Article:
Synapse and Neuron cells sending electrical chemical signals. 3d rendering.

New funding for repair and regeneration of myelin

02 March, 2017

MS results from the damage and loss of myelin, the conductive layer around nerve fibres in the brain and spinal cord. Myelin can be repaired following attacks of MS, but in progressive MS repair is incomplete, causing irreversible damage.

In the recent MS Research Priorities Survey, finding a cure for MS (via repair and regeneration of cells) was confirmed as a top research priority for the MS community. In our latest round of funding, we are building on our commitment to this field of research by supporting several new projects investigating repair and regeneration of cells, promoting myelin re-growth and restoring lost function.

Dr Tobias Merson’s team at the Australian Regenerative Medicine Institute, Monash University, VIC, has previously shown that increasing the electrical activity of nerve fibres in brain tissue unaffected by MS enhances the formation of myelin on these nerve fibres. Others have also discovered that blocking electrical activity in MS brain lesions reduces the brain’s ability to repair lost myelin. To further this research, Dr Merson will use laboratory models of MS to investigate whether electrical activity within nerve cells alters the ability of myelin producing cells to generate new myelin.

Dr Kaylene Young’s team at the Menzies Institute for Medical Research, TAS, has recently established a noninvasive technique, known as repetitive transcranial magnetic stimulation, which can increase the amount of myelin that brain cells can make. In this new project, Dr Young and her team will test this technology in laboratory models of MS to see if it can increase the number of myelin making cells and lead to re-wrapping of nerve fibres with myelin. This magnetic stimulation is safe for human use and is already being used for the treatment of other nervous system disorders. Therefore, it is hoped that a successful outcome from this project can rapidly lead to clinical trials of much needed therapeutic options for progressive MS.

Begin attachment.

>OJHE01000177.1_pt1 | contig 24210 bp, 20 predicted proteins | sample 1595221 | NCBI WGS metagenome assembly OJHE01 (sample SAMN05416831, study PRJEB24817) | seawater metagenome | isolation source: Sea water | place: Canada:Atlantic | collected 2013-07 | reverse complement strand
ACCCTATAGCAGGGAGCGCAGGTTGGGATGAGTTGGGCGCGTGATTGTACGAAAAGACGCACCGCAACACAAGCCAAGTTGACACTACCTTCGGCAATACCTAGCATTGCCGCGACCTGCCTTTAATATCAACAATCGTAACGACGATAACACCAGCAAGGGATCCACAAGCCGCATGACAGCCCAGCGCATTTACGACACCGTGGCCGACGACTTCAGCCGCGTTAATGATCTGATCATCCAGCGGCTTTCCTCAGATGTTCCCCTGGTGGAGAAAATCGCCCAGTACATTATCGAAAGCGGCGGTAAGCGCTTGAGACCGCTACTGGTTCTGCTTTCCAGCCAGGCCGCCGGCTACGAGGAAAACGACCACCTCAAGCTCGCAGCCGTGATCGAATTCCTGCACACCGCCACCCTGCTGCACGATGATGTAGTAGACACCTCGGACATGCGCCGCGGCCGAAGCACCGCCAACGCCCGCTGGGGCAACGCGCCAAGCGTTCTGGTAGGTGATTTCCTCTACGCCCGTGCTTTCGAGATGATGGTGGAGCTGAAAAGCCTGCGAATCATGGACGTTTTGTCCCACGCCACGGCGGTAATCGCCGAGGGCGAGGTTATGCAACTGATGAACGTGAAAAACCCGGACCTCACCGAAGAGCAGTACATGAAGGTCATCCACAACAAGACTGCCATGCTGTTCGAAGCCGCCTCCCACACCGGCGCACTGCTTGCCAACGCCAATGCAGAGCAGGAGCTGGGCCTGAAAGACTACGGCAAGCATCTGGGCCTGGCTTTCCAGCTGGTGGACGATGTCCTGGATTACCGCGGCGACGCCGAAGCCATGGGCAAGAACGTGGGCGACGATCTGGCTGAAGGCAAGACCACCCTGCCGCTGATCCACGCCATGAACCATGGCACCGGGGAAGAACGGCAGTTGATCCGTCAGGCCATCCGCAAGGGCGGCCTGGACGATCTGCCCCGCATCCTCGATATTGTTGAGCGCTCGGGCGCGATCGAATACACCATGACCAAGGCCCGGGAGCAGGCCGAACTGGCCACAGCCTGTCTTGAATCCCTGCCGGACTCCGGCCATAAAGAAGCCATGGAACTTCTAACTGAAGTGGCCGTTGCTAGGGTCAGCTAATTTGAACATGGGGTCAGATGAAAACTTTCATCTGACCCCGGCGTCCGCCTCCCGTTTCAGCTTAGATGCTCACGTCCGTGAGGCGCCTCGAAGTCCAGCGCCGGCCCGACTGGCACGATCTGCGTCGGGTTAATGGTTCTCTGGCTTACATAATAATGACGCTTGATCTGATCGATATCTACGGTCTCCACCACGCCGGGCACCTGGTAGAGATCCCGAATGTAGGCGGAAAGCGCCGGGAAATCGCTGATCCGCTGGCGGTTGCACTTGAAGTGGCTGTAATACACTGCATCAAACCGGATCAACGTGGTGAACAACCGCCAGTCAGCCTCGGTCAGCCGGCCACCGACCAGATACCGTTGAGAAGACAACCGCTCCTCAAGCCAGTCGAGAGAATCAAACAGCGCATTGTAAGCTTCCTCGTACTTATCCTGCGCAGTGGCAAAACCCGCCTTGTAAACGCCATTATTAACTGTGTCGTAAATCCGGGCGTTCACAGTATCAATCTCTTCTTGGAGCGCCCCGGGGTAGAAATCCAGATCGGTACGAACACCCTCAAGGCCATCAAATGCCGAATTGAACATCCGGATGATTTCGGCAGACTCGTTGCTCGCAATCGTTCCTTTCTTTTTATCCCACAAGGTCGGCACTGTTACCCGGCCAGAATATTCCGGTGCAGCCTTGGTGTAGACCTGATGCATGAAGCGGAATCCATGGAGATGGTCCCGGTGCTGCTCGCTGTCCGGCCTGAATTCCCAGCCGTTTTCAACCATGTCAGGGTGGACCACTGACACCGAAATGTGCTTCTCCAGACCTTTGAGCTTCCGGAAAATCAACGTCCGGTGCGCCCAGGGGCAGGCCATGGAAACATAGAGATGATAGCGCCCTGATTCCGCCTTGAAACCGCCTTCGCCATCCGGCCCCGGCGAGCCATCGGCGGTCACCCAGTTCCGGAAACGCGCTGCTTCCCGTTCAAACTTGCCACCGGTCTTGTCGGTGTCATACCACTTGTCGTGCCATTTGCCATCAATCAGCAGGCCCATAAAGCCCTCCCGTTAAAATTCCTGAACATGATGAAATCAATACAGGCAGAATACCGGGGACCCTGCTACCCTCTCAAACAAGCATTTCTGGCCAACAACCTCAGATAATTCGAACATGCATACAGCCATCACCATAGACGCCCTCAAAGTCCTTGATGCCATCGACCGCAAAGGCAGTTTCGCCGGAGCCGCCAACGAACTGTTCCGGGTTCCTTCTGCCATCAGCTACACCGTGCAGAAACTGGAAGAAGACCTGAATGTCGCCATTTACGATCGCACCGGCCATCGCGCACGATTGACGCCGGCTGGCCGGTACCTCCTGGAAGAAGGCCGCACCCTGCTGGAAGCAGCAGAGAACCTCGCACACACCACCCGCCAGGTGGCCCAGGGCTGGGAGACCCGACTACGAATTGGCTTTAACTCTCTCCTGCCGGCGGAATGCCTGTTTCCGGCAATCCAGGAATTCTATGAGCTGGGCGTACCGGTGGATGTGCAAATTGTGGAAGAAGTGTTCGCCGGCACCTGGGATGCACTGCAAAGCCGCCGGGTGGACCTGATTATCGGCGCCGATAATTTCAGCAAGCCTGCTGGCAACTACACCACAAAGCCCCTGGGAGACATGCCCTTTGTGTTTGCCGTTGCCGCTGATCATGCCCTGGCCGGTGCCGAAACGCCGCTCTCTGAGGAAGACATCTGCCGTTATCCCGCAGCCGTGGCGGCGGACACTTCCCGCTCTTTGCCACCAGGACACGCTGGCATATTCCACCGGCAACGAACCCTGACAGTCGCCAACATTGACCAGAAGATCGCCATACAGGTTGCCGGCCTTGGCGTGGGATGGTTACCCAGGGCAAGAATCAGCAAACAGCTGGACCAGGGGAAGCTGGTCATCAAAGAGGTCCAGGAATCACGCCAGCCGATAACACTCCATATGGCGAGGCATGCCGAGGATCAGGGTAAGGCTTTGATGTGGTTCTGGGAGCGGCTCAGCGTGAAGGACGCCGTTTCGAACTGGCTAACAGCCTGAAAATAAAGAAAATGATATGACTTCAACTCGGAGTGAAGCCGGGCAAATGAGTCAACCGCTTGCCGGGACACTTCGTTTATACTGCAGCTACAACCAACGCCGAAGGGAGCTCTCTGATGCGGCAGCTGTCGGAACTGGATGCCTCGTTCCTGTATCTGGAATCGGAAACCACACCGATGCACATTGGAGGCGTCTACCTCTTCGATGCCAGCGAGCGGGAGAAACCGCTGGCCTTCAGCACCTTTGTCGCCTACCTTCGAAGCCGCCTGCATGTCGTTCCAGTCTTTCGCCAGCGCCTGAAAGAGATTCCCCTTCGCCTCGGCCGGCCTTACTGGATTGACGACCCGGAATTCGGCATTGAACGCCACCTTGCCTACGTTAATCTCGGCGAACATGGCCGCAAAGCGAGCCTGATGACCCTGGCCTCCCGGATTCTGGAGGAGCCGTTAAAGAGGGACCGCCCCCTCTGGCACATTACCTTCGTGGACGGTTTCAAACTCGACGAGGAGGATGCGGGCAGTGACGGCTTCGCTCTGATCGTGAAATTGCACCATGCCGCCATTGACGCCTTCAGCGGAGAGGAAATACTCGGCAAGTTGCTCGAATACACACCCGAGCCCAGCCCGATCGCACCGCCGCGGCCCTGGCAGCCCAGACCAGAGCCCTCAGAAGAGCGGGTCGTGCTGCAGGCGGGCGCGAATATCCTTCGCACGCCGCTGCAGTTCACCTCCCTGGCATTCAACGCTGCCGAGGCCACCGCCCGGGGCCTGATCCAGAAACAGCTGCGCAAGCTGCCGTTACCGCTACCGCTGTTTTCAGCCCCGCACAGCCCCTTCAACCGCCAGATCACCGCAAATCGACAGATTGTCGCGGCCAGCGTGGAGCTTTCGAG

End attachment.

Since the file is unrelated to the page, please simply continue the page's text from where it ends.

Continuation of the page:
Associate Professor Richard Hughes at the University of Melbourne, VIC, will continue developing myelin repair drugs based on the brain chemical Brain Derived Neurotrophic Factor (BDNF). BDNF is a protein that controls the growth of myelin during development and is able to repair myelin after it has been damaged. However, BDNF is a large protein that is broken down by the body, and therefore cannot be used directly as a treatment. Associate Professor Hughes’ team are building on research previously funded by a MS Research Australia incubator grant to synthesise smaller molecules which mimic the function of BDNF and might be a suitable therapy for MS.

Investigations into repair and regeneration are also ongoing around the world, and it is important that Australian researchers maintain close collaborations with international researchers to ensure efficient research progress. To achieve this, Dr Michael Lovelace from St Vincent’s Centre for Applied Medical Research, NSW, will travel to Professor Antel’s laboratory at McGill University, Canada. Dr Lovelace will learn how to isolate human myelin producing cells from other brain cells. Tests on these cells will determine if certain toxic chemicals produced during inflammation can be inhibited to enhance the brain’s capacity to repair myelin lost in MS.

Determining new ways to enhance repair in the MS brain will hopefully lead to new therapeutic options for the progressive phase of MS. However, in order for these therapies to be tested in clinical trials we need to develop reliable methods to measure myelin repair and reversal of disability in real-time during clinical trials. Some of the other projects we are funding in this round will do just that, including Dr Joshua Barton, who will be developing new ways to track brain changes using tablet technology, and Dr Peter van Wijngaarden who will be developing a model to measure repair in the optic nerve.

 

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